Since 2007, Houston Democratic state Rep. Garnet Coleman – and others – have tried in vain to get just five words into Texas' hate crimes law: "or gender identity or expression."
Victims of crime motivated by race, gender, sexual orientation and religion have been protected by the state's law, which was spurred by the 1998 murder of James Byrd Jr. in Jasper.
State lawmakers passed a bill in 2001, but protection based on gender identity has been absent in the law's nearly 20-year lifespan.
That's not for lack of trying on Coleman's part.
He's been trying to pass a bill to include protections for transgender Texans in the hate crimes law for the last six legislative sessions. When he first filed a bill to increase penalties for those accused of targeting transgender and gender nonbinary people, he didn't expect much – and he didn't get much.
It failed to get a committee hearing. The next session, he filed it again, and it went to committee, but that's as far as it got.
A pattern began to emerge.
The bill stalled out after a public hearing in the 2011, 2013 and 2015 legislative sessions.
He filed it again last session. Nothing. It didn't even get a hearing.
Coleman says that's emblematic of a larger problem at the Texas Capitol.
"I think there's still a bias against people who are transgender. There's still a bias against people who are gay and lesbian," he told KUT. "There's a bias."
Chuck Smith, who recently stepped down as head of the LGBTQ advocacy group Equality Texas, says that while that legislative inactivity persists, transgender Texans face an outsized risk of violence.
"Texas, sadly, leads the country in the number of transgender people who have been murdered," Smith said. "The majority of those people have been transgender women of color. And it is an epidemic that does not seem to be abating."
According to the National Coalition of Anti-Violence Programs, seven murders in Texas in 2017 were motivated by bias against LGBTQ people. Four of the victims identified as trans. Nationally, the number of LGBTQ people killed that year was 52, up from 28 in 2016.
For advocates like Smith, the lack of action on the part of Texas lawmakers is disheartening.
"At the end of the day, it is very disappointing that this is an issue that the Legislature seems to want to avoid," he said.
For Anemone Schlotterbeck, a clinical social worker at the Austin nonprofit OutYouth, that risk of violence – especially sexual violence – is real for clients she counsels, many of whom are trans.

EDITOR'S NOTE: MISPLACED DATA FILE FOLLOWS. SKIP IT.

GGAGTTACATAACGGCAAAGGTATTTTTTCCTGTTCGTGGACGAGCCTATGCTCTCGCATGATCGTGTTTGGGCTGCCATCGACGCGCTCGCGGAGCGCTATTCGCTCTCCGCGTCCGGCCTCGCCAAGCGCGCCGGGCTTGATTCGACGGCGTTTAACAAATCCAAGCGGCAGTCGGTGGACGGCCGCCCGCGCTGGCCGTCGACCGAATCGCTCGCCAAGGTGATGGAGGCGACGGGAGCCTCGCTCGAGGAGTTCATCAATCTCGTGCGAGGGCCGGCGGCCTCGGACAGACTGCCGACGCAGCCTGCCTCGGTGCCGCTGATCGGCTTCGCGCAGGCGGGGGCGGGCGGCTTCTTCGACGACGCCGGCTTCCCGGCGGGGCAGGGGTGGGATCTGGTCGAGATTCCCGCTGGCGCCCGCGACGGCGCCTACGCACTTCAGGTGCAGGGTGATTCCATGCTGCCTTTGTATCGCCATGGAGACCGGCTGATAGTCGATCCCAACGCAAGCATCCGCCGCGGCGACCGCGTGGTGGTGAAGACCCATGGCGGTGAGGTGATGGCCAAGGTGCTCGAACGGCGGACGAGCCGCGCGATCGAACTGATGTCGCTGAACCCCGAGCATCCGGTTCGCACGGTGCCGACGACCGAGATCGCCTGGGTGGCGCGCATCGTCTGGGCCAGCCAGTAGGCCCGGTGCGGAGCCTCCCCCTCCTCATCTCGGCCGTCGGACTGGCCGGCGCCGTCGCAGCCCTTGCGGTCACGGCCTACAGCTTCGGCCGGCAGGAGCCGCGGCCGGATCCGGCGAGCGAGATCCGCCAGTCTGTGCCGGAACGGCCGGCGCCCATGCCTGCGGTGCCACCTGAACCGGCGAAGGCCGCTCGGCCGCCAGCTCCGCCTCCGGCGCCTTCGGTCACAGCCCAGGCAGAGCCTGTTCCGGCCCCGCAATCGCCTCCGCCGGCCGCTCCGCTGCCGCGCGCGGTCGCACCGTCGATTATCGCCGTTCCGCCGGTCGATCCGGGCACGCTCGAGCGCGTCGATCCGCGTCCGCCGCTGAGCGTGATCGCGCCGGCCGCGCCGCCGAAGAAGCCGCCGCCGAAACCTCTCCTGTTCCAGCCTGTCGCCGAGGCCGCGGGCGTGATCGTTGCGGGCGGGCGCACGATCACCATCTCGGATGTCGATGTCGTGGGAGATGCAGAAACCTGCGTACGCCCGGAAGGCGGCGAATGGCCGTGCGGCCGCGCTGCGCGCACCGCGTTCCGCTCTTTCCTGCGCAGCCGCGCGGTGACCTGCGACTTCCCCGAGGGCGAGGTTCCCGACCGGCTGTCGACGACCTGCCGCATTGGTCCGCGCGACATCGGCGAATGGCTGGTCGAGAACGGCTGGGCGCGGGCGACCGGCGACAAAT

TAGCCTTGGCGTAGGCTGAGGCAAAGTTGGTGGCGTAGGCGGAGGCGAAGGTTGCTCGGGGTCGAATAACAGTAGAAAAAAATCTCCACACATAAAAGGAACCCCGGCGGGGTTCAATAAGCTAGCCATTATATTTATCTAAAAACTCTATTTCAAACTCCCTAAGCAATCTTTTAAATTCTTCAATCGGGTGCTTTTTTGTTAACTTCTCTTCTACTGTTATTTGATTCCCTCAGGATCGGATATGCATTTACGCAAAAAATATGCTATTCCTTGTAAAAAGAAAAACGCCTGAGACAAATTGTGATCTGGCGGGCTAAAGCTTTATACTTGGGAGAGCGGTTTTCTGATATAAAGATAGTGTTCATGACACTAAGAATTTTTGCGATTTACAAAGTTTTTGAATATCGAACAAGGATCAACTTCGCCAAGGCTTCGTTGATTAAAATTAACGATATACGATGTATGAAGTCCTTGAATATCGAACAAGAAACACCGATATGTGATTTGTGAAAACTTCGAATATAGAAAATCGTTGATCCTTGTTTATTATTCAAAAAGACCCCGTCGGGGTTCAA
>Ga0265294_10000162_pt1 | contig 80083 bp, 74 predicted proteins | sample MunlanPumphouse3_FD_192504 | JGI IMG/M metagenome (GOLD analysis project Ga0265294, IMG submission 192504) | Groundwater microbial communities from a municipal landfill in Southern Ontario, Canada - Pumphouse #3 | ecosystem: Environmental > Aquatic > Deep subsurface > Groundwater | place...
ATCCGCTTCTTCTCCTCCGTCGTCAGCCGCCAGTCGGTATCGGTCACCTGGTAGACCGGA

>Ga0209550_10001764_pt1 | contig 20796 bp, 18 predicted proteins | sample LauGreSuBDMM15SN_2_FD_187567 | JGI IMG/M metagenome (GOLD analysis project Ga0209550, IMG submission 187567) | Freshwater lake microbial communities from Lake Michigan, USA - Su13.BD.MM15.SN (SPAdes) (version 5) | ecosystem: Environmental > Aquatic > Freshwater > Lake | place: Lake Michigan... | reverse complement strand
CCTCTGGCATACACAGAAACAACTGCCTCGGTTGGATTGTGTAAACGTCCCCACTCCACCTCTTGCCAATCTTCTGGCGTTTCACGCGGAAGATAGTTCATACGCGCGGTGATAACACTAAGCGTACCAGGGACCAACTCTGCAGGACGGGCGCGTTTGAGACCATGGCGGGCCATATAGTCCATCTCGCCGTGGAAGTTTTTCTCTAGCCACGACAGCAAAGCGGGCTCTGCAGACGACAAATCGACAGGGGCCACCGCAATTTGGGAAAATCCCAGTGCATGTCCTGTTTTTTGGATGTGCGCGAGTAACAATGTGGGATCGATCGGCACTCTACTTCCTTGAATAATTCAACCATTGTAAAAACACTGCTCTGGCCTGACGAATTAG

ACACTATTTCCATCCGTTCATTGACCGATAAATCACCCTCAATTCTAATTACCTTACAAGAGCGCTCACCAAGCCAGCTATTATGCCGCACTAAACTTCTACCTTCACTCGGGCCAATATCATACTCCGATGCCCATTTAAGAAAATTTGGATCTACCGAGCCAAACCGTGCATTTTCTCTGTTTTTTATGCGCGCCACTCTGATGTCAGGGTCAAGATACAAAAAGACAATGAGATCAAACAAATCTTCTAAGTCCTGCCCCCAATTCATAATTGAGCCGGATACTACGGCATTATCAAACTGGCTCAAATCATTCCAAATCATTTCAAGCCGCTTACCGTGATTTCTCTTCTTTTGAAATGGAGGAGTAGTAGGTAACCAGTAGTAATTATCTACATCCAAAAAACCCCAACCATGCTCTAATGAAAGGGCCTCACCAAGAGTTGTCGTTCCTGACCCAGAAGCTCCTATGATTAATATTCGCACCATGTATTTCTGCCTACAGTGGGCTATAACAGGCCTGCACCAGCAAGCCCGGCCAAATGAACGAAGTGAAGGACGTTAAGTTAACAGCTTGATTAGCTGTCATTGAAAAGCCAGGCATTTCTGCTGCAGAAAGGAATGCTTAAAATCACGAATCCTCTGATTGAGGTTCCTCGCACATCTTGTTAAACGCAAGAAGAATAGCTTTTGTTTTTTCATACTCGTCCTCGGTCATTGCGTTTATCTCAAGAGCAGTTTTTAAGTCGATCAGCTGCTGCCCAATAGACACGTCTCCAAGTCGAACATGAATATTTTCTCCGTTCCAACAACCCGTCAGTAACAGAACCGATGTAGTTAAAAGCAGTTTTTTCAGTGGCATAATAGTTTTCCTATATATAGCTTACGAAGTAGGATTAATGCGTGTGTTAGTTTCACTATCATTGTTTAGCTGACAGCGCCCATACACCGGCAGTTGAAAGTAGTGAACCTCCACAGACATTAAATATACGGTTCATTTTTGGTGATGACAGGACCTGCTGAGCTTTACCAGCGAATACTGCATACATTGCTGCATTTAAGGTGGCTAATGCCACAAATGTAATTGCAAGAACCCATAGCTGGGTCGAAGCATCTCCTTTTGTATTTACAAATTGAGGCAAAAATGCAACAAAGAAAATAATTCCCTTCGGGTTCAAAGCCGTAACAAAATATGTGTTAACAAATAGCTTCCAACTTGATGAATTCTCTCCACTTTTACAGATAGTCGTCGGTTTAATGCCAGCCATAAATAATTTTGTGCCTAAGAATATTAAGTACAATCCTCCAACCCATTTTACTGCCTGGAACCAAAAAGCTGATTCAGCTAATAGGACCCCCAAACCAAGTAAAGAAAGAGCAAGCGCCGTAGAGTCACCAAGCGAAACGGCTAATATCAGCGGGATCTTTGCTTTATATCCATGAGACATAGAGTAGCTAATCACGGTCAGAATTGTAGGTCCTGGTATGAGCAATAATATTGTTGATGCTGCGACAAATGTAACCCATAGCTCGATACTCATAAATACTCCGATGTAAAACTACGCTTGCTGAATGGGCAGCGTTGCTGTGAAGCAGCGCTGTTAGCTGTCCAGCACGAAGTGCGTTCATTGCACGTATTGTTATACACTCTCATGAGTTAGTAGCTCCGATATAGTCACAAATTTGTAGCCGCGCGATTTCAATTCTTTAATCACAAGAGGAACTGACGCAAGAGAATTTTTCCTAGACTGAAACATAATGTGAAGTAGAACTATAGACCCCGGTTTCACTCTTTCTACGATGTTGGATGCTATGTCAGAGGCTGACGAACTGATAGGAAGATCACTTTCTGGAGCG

But, she says, instances of hate crimes are, in her experience, outliers. Trans people typically face more subtle, less violent, mistreatment every day.
She says it's a daily "drip drip" of discrimination and points to last session's so-called bathroom bill, which would have restricted transgender bathroom use. That sort of legislative push sends a bad message to trans youth, she says, who often feel targeted from an early age, when they're still forming their identities.
"People are like, 'Oh! Trans people, so scary!' If you met our kids, they're just wonderful, weird teenagers," she said. "I love them and they're brilliant – and also not that different than any other teenagers."
More often than not, Schlotterbeck says, her clients face housing and employment discrimination, harassment or even seemingly little things, like being mis-gendered. But in those drastic instances, when trans people do report being victimized because of their identity, she says, not much comes of it.
"Most clients I've talked to who've reported things to police haven't had their reports taken seriously," she said.
That, she says, has discouraged some of her clients from reporting to police at all.
Texas has been recording whether victims were targeted on the basis of gender identity since 2014.
From 2014 to 2017, an average of 2 percent of hate crimes in Texas were motivated by gender identity, according to the Texas Department of Public Safety's Universal Crime Reporting data. While the U.S. Census Bureau doesn't officially measure population on the basis of sexual orientation or gender identity, an estimate from the Williams Institute at UCLA suggests people who identify as transgender make up less than 1 percent of Texas' population.
Austin led the state in hate crimes, according to the latest data from the FBI, but only one case targeted someone on the basis of gender identity.
Darla Gay with the Travis County District Attorney's Office says a new state law wouldn't necessarily force police to take those reports more seriously.
While it would give prosecutors more options to charge possible hate crimes, the problem, she says, is that intent is often hard to prove in court and prosecutors already have a lot of leeway in increasing punishment for those who appear to have committed a hate crime.
But Gay says changes in state law could encourage more trans people to come forward, if they believe they're the targets of a hate crime.
"So, it's the reporting aspect that could be improved," she said. "Because they feel like they're being respected enough and heard enough to pass a law to add them to the protected classes."
Coleman says he plans to file a bill again this session.
"From the perspective of change, change takes time," he said. "But sometimes stars align and things happen."
Even if a bill does ultimately get to Gov. Greg Abbott's desk, Schlotterbeck says she'd rather see the state adopt a more inclusive attitude toward trans people.
"I'm not sure locking more people up would actually make trans people safer."